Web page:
Sometimes called Fiber Jumpers, Patch Cords are used to connect network devices or end devices to a cabling system. These cables generally have various connectors that can be applied to each end. These include; LC, SC, ST or MTRJ connectors. Available in simplex (single cord) or duplex (dual cords) depending on your network requirements. It can be difficult to select which of the variations might best suit your application best.
Before making use of fiber optic patch cords you should ensure that the wavelength of the tranciever module at the end of the cable is identical. This means that the specified wavelength of the light emitting module (your device), should be the same as that of the cable you intend to make use of. There is a very simple way to do this.
Short wave optical modules require the use of a multimode patch cable, these cables are typically covered in an orange jacket. Long wave modules require the use of single-mode patch cables which are wrapped in a yellow jacket.
Simplex vs Duplex
Simplex cables are required when data transmission is required to be send in one direction along the cable. It's one way traffic so to speak and is primarily used in applications such as large TV networks.
Duplex cables allow for two way traffic in that they have two fibers stands within a single cable. You can find these cables being used in workstations, servers, switches and on various pieces of networking hardware with large data-centers.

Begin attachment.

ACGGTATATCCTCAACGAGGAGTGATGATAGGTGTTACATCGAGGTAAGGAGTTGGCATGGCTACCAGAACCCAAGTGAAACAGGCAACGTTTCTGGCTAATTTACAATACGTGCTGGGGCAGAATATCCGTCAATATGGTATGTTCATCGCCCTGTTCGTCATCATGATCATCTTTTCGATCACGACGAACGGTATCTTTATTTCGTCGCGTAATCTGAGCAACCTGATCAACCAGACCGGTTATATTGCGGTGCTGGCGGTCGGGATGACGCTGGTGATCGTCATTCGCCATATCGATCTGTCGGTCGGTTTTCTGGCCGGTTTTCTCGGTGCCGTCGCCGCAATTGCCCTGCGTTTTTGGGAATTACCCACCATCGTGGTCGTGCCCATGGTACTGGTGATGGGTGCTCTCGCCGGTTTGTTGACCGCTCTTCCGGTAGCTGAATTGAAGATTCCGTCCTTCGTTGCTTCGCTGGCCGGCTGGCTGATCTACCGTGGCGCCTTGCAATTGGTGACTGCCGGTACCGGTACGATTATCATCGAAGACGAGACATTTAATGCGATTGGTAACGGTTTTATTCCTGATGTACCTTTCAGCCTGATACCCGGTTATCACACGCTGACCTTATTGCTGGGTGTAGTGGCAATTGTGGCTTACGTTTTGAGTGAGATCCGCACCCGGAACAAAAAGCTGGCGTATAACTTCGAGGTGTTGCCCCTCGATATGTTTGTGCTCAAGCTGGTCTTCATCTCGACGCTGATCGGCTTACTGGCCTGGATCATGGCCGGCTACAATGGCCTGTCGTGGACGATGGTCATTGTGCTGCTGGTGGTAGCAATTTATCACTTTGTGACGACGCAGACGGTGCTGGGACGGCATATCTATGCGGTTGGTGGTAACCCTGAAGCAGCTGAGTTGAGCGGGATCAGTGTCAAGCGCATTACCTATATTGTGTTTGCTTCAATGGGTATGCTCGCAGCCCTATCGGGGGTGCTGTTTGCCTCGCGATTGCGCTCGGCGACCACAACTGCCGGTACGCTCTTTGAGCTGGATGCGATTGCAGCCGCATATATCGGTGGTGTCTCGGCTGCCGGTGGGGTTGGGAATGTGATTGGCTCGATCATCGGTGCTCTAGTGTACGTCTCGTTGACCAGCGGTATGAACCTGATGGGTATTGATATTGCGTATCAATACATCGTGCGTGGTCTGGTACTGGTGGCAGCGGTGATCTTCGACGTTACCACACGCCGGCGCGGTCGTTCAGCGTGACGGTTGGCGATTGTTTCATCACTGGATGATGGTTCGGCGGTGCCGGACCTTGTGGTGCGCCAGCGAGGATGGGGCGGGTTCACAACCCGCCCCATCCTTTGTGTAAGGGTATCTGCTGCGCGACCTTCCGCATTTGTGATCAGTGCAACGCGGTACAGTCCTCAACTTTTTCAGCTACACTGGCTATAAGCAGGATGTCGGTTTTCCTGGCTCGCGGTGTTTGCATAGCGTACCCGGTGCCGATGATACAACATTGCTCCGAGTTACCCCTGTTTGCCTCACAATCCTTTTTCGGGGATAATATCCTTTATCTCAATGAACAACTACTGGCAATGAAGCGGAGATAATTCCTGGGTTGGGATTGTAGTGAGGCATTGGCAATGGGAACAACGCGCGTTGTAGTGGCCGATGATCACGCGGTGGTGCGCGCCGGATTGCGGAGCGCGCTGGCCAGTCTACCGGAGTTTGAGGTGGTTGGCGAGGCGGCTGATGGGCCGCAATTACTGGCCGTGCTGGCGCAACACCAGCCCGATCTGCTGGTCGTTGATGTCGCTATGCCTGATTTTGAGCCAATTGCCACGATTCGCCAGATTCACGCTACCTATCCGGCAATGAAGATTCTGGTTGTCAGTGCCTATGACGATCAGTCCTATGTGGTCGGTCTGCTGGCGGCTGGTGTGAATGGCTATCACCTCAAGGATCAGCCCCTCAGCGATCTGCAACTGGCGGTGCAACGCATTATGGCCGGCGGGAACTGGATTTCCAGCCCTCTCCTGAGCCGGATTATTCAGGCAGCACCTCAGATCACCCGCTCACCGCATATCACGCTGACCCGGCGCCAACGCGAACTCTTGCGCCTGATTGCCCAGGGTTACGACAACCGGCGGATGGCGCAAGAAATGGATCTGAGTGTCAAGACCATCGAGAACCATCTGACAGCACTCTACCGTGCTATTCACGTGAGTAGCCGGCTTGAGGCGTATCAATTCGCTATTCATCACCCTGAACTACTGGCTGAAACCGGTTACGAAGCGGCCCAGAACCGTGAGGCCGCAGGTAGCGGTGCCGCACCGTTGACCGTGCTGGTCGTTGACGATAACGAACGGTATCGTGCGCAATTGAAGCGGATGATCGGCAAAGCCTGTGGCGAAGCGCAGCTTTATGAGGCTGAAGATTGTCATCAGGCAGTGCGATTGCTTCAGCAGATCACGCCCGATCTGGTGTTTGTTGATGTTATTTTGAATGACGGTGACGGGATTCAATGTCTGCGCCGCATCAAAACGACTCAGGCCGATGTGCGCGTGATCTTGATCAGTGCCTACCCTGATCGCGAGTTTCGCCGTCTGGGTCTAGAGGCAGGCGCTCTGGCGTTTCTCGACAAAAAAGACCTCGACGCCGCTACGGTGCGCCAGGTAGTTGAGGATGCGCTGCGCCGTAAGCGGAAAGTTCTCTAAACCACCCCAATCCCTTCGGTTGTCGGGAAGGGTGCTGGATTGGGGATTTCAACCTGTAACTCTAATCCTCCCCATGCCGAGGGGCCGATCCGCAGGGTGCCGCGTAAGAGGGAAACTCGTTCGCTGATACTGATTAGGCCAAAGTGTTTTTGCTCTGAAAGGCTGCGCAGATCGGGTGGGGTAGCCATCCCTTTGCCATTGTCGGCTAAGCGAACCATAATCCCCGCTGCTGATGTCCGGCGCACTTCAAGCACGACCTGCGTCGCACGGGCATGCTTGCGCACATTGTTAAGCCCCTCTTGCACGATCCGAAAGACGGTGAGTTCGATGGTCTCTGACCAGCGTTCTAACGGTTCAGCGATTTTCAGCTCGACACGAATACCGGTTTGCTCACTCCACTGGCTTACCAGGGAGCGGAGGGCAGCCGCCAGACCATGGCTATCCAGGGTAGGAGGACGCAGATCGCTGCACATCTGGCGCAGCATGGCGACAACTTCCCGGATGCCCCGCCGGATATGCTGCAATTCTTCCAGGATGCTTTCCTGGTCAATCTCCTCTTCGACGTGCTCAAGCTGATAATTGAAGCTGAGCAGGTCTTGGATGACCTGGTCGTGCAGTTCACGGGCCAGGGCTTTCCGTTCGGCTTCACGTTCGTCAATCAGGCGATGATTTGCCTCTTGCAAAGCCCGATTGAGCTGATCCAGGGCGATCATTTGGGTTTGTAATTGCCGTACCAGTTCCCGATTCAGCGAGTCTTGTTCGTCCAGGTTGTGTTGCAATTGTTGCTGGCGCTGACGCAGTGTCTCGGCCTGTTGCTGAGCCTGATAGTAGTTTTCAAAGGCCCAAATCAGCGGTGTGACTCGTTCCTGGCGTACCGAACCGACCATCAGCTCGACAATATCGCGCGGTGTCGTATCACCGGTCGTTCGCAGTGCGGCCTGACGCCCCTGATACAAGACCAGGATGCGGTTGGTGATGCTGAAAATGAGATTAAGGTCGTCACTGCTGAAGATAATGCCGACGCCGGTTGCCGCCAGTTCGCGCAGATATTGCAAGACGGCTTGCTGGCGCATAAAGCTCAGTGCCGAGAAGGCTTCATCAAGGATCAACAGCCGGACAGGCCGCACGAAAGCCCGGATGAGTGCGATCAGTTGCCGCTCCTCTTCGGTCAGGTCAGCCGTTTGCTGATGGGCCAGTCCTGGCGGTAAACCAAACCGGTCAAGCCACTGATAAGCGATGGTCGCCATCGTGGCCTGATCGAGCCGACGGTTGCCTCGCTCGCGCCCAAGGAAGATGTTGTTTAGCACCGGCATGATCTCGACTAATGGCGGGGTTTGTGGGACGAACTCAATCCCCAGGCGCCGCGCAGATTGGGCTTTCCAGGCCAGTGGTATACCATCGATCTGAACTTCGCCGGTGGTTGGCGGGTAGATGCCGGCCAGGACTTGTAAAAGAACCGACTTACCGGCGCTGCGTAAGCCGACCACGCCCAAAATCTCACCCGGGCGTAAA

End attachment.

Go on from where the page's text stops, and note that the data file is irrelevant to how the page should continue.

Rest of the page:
Typically duplex cables come in two types of construction; Uni-boot and Zip Cord. Uni-boot means that the two fibers in he cable terminate in a single connector. These are generally more expensive than the Zip Cord cables which have the wo fiber stands placed together, but they can be easily seperated.
Which to Choose?
Simplex Patch Cord is great for sending data tansmissions over long distances. It does not require a lot of materials to manufacture and this inturn keeps the cost down when compared to duplex cables. They are incredibly good when it comes to capacit and high transmission speeds meaning higher bandwidth and because of this are very common in modern communications networks.
Duplex Patch Cords are great when it comes to keeping this neat and organised as less cables are required, making them easier to maitain and sort. They are however not as great over longer distances and high bandwidths.
Looking After Your Patch Cords
One of the most import things to consider when making use of patch cords is not to exceed their maximum bend radius. They are, after all, glass stands encased in PVC jackets and can quite easily break if pushed too far. Additionally, ensure that they are always used within optimal conditions and not subject to excess stress by things such as, temperature, moisture, tension stress and vibrations.